I've written a sudoku solver before, but I should mention that I wrote it out of my head without doing any research first. I'm reasonably good at solving sudoku puzzles, but I'm sure you'd find more waterproof methods if you looked around.
Anyway, the method I used went something like this. I represented all of the data in the puzzle as a two-dimensional array, and applied various algorithms to the puzzle until it was solved or the puzzle was unchanged (in which case the program wasn't good enough to solve it). The algorithms would be strategies that you might use when solving a sudoku puzzle by hand; e.g., if eight of the nine numbers in a row are filled out, then the last number is whichever number does not appear in the row.
As I said, it's a reasonably good method, but not perfect. For one thing, it doesn't completely model how a human sudoku-solver will think. A lot of the thought process goes something like this: "if I put this 7 here, would it create an impossibility?" Here an "impossibility" is something like two 7's in the same quadrant, column, or row. If it is impossible, you rule out that move, which narrows down your choices; maybe since the 7 can't go there, it has to go somewhere else. And so on.
I never did look at a "real" sudoku-solving program. There are lots of them online that profess to be able to solve any sudoku puzzle (which is certainly possible). If you want more ideas you could see how some of them work.
Well, here I was talking about automatically solving sudoku puzzles. You'll have to forgive me if that's not what you want, since you haven't been very clear on that point. Are you just trying to create a sudoku game that ensures that every move the player makes is a valid one?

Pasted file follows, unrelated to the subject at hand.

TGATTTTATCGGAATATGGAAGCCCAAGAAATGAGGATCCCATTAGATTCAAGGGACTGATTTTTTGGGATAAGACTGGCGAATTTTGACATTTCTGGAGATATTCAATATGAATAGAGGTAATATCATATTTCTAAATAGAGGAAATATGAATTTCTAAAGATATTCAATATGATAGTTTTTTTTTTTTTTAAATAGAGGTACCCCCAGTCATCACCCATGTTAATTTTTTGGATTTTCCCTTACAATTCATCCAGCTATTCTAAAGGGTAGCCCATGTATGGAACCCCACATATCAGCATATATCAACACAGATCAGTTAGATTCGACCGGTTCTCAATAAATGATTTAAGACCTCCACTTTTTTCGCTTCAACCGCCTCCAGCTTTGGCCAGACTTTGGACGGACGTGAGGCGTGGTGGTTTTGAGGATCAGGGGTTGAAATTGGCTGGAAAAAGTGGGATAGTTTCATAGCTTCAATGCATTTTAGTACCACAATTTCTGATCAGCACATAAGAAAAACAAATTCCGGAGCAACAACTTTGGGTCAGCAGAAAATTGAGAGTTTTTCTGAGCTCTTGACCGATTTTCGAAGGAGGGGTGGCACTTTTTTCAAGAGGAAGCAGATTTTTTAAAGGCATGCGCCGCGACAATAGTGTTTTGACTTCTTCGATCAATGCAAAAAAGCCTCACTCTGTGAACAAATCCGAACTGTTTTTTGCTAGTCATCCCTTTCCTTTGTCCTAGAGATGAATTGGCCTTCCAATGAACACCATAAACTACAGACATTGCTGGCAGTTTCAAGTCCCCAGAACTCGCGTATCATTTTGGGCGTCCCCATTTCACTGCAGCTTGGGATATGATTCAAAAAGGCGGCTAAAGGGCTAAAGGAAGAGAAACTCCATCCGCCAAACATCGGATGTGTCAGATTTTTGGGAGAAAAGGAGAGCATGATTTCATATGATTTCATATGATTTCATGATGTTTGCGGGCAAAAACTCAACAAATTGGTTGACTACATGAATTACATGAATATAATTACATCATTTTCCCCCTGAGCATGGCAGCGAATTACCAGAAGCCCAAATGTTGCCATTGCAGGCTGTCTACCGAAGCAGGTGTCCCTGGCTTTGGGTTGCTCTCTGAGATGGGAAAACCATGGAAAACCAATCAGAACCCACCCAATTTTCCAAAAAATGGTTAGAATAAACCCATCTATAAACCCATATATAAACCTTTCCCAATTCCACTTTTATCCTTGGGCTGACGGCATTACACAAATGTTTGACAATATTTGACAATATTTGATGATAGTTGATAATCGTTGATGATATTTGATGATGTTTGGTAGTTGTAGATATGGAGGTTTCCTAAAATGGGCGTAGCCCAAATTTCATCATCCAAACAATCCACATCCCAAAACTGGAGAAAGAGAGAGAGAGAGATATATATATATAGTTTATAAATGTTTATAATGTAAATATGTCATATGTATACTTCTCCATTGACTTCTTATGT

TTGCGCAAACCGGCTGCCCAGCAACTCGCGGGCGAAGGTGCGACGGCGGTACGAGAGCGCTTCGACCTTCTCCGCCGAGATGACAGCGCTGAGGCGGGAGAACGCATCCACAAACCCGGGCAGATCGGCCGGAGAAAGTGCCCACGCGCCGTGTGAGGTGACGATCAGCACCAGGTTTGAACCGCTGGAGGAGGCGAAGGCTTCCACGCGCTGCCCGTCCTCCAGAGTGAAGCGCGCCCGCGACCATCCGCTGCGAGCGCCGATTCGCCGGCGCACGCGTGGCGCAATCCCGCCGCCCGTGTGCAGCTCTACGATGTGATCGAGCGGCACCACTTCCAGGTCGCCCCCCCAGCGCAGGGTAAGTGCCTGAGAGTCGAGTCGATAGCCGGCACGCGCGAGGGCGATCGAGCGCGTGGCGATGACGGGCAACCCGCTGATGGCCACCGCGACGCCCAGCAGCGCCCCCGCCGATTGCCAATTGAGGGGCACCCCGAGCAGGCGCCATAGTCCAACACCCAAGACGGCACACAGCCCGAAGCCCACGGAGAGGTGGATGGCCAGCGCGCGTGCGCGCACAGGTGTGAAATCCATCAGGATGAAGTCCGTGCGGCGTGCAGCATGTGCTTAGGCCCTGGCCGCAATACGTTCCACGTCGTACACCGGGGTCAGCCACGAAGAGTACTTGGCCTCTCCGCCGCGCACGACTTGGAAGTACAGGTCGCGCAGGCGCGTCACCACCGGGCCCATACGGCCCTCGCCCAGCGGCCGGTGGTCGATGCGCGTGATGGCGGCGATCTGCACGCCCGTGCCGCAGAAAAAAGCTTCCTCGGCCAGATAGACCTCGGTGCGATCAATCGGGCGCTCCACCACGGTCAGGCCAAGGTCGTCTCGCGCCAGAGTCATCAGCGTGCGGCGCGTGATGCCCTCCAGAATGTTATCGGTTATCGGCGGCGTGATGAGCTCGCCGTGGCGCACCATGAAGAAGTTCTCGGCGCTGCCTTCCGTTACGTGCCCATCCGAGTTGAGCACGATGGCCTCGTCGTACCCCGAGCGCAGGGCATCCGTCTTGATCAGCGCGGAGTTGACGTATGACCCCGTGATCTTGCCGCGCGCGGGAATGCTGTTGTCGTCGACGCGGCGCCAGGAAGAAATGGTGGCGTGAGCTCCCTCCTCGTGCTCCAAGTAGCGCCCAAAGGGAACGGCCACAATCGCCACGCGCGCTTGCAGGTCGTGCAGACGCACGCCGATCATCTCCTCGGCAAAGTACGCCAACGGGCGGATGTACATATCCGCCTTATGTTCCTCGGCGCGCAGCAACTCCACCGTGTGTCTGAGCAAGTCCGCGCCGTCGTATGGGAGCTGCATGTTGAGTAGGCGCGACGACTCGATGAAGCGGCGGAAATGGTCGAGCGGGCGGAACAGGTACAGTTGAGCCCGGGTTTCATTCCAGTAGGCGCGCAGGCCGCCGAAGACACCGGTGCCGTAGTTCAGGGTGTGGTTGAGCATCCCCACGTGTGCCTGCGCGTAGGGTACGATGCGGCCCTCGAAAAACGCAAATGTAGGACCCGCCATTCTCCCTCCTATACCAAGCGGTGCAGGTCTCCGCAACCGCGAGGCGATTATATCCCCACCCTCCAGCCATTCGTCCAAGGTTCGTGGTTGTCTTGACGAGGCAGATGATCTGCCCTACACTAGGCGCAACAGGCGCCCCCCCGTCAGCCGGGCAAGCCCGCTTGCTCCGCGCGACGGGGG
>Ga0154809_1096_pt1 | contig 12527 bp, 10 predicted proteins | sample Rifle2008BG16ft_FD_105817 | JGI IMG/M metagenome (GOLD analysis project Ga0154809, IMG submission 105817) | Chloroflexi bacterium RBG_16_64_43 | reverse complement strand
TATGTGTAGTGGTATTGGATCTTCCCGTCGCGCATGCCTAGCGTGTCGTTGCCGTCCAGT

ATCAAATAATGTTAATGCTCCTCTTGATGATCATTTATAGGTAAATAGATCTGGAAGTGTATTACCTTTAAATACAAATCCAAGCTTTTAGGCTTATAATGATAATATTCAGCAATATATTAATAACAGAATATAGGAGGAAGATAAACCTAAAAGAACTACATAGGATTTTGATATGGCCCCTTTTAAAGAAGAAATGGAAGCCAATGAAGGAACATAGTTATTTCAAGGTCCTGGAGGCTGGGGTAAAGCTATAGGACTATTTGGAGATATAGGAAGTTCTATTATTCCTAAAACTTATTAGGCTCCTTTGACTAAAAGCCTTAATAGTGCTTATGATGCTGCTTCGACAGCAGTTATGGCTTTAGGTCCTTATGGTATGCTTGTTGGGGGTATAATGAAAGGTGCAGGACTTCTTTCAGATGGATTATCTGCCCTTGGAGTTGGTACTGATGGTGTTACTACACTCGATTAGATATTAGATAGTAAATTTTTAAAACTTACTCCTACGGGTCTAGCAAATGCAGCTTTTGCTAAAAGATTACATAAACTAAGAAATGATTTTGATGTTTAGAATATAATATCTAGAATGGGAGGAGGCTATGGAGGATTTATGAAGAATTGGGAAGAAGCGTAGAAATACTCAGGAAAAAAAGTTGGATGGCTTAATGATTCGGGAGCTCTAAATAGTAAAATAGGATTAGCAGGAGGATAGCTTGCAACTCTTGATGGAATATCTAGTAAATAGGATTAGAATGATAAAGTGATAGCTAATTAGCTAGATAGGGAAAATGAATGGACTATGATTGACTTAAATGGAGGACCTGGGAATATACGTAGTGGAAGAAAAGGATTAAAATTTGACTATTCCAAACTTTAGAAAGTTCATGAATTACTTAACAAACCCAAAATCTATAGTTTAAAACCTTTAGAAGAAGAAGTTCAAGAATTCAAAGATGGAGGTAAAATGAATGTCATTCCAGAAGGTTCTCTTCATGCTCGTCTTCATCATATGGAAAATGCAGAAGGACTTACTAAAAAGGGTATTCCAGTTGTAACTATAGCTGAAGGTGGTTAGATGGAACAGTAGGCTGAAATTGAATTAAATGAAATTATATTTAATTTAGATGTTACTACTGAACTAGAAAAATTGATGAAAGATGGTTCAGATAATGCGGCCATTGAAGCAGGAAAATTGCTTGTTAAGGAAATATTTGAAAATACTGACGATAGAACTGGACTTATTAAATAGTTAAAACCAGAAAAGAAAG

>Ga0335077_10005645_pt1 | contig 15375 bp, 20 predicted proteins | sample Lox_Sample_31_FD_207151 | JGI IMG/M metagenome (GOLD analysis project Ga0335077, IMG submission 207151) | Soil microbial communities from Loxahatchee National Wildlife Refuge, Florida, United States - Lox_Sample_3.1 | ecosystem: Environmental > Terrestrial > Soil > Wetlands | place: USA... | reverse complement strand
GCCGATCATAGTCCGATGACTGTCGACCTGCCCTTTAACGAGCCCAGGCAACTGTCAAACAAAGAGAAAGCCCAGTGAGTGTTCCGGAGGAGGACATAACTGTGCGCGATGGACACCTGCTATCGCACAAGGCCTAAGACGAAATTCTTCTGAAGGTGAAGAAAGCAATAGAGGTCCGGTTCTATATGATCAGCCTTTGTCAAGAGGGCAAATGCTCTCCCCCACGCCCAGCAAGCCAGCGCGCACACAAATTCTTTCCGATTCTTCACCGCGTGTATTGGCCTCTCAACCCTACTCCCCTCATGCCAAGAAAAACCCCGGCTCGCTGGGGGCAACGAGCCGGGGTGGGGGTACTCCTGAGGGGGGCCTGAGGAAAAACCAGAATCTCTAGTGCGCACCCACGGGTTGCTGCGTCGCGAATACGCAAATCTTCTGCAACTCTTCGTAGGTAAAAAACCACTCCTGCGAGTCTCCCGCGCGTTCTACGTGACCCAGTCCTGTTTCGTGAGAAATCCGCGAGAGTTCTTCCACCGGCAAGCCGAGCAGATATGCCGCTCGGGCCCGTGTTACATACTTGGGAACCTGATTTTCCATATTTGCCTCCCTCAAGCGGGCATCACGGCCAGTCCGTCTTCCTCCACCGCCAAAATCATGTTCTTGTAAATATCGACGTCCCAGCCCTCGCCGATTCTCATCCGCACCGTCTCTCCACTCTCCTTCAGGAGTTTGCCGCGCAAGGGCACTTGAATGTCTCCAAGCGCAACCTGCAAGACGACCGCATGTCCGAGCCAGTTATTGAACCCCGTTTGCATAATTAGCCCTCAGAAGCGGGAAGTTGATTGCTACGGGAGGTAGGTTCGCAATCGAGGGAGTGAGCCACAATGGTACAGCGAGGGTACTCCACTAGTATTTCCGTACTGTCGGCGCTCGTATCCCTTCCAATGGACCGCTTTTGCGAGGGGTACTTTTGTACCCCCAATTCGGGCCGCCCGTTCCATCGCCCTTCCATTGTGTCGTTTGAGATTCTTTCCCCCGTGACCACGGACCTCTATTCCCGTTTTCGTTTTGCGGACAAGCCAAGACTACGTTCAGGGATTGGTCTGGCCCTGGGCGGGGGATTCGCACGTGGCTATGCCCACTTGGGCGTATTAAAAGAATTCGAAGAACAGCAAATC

That's pretty easy. When the user asks to place a '7' in a particular spot, you just scan that row and column for other sevens, and that quadrant too. I'm not sure if "quadrant" is quite the right word, but you know what I mean. Here's the sort of code you might use.
Code:
/** Check to see if the user made a valid move. The user is assumed to have
attempted to place the number @a number at position @c data[x][y].
*/
int is_valid_move(int data[9][9], int x, int y, int number) {
/* The x and y coordinates of the upper-left corner of the quadrant
in which the position (x, y) lies.
*/
int qx = (x / 3) * 3, qy = (y / 3) * 3;
int i, j;
for(i = 0; i < 9; i ++) {
/* check this column */
if(data[x][i] == number) return 0;
/* and this row */
if(data[i][y] == number) return 0;
}
/* check this quadrant */
for(int i = 0; i < 3; i ++) {
for(int j = 0; j < 3; j ++) {
if(data[qx + i][qy + j] == number) return 0;
}
}
/* The number wasn't duplicated in the column, row, or quadrant;
therefore, this must be a valid move.
*/
return 1;
}
That assumes you use -1 or something to represent a square which has not been given any number.
Anyway, enough blathering. If you want more help you'd better describe what you're trying to do.